Last year, Amazon made headlines for a developing a human resources hiring tool fueled by machine learning and artificial intelligence. Unfortunately, the tool came to light not as another groundbreaking innovation from the company, but for the notable gender bias the tool had learned from the data input and amplified in the candidates it highlighted for hiring. As Reuters reported, the models detected patterns from resumes of candidates from the previous decade and the resulting hiring decisions, but these decisions reflect that the tech industry is disproportionately male. The program, in turn, learned to favor male candidates.
As AI technology draws increasing attention and its applications proliferate, businesses that create or use such technology face a wide range of complex risks, from clear-cut reputation risk to rapidly evolving regulatory risk. At last week’s RIMS NeXtGen Forum 2019, litigators Todd J. Burke and Scarlett Trazo of Gowling WLG pointed toward such ethical implications and complex evolving regulatory requirements as highlighting the key opportunities for risk management to get involved at every point in the AI field.
For example, Burke and Trazo noted that employees who will be interacting with AI will need to be trained to understand its application and outcomes. In cases where AI is being deployed improperly, failure to train the employees involved to ensure best practices are being followed in good faith could present legal exposure for the company. Risk managers with technical savvy and a long-view lens will be critical in spotting such liabilities for their employers, and potentially even helping to shape the responsible use of emerging technology.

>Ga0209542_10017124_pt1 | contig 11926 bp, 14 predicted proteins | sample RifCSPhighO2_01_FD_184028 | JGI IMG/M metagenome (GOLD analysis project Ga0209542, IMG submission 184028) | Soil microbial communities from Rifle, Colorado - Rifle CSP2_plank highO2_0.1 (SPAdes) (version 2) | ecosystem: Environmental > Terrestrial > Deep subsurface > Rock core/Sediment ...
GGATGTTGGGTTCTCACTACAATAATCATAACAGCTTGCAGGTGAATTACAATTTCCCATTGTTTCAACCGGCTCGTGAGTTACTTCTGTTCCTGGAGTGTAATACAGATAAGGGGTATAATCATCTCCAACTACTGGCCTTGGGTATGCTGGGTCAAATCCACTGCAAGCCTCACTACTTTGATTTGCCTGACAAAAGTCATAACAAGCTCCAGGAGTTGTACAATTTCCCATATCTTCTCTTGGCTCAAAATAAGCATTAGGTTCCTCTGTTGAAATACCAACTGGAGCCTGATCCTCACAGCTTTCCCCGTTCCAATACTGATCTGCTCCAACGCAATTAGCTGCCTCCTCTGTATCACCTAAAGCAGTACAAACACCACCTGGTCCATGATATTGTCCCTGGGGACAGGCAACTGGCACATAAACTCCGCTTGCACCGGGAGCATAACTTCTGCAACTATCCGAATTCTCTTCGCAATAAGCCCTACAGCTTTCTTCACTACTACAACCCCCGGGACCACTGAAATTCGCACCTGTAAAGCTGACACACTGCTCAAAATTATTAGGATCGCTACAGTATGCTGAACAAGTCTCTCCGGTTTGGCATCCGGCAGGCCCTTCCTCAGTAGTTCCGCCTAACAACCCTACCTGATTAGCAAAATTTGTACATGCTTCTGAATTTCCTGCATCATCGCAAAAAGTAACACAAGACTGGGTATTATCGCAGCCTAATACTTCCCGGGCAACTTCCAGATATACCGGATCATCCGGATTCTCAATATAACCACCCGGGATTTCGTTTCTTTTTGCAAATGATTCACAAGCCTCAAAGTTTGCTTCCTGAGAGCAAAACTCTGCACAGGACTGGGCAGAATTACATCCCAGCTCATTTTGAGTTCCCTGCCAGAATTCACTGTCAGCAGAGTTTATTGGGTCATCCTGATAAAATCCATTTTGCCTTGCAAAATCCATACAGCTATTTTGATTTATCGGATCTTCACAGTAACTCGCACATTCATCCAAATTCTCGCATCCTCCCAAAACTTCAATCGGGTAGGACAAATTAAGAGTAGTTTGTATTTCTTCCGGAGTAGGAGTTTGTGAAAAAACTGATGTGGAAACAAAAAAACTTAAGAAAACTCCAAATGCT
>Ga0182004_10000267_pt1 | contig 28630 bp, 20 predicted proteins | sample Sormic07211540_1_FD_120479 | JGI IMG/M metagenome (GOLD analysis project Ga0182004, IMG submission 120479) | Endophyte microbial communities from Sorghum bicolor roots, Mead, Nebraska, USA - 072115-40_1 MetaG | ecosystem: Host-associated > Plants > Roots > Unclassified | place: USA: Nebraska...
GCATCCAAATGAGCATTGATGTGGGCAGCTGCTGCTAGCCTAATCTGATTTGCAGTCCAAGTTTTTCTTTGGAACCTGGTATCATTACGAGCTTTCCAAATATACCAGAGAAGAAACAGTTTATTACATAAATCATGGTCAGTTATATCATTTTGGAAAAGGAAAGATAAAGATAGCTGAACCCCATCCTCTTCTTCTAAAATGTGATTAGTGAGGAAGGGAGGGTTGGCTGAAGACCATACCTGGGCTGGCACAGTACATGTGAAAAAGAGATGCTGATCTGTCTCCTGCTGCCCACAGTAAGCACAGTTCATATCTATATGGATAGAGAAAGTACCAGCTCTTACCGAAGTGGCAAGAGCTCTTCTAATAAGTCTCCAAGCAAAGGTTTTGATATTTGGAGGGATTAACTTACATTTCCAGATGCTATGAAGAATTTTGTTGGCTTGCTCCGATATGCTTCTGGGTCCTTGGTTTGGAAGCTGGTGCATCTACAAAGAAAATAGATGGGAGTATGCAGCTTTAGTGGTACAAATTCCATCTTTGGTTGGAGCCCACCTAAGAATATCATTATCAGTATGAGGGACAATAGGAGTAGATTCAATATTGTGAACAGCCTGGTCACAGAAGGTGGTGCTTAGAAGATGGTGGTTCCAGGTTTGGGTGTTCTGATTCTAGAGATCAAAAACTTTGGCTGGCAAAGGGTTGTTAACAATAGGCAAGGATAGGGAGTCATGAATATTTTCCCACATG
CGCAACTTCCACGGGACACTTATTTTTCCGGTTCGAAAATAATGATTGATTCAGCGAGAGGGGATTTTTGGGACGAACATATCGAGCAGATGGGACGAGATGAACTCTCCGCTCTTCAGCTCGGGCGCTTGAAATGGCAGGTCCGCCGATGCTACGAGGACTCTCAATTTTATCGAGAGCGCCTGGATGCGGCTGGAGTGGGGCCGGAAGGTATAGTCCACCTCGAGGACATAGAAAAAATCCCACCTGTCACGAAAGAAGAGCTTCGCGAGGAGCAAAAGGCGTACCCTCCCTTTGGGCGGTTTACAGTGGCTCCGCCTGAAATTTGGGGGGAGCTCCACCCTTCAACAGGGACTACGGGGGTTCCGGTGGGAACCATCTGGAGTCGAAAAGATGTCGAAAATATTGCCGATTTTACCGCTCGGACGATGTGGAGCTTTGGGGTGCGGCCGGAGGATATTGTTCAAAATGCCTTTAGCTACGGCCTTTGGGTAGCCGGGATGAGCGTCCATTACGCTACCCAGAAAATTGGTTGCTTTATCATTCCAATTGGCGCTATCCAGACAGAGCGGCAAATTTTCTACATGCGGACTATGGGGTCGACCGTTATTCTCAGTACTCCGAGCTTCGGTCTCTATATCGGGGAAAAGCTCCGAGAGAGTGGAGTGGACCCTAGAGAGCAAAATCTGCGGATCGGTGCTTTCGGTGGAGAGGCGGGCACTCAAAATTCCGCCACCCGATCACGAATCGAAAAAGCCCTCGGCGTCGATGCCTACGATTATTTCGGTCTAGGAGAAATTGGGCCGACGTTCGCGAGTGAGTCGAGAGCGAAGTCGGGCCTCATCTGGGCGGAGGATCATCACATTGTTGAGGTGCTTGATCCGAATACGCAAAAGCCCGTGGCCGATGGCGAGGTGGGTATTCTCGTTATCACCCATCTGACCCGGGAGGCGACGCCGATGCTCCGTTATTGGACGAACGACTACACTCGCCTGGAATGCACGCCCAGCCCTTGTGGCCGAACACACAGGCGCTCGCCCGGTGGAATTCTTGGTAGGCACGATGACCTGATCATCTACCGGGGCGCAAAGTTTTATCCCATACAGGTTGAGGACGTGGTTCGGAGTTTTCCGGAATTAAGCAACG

To help risk managers assess the risks of AI in application or help guide the process of developing and deploying AI in their enterprises, Burke and Trazo offered the following “Checklist for AI Risk”:
- Understanding: You should understand what your organization is trying to achieve by implementing AI solutions.
- Data Integrity and Ownership: Organizations should place an emphasis on the quality of data being used to train AI and determine the ownership of any improvements created by AI.
- Monitoring Outcomes: You should monitor the outcomes of AI and implement control measures to avoid unintended outcomes.
- Transparency: Algorithmic decision-making should shift from the “black box” to the “glass box.”
- Bias and Discrimination: You should be proactive in ensuring the neutrality of outcomes to avoid bias and discrimination.
- Ethical Review and Regulatory Compliance: You should ensure that your use of AI is in line with current and anticipated ethical and regulatory frameworks.
- Safety and Security: You should ensure that AI is not only safe to use but also secure against cyberattacks. You should develop a contingency plan should AI malfunction or other mishaps occur.
- Impact on the Workforce: You should determine how the implementation of AI will impact your workforce.
For more information about artificial intelligence, check out these articles from Risk Management: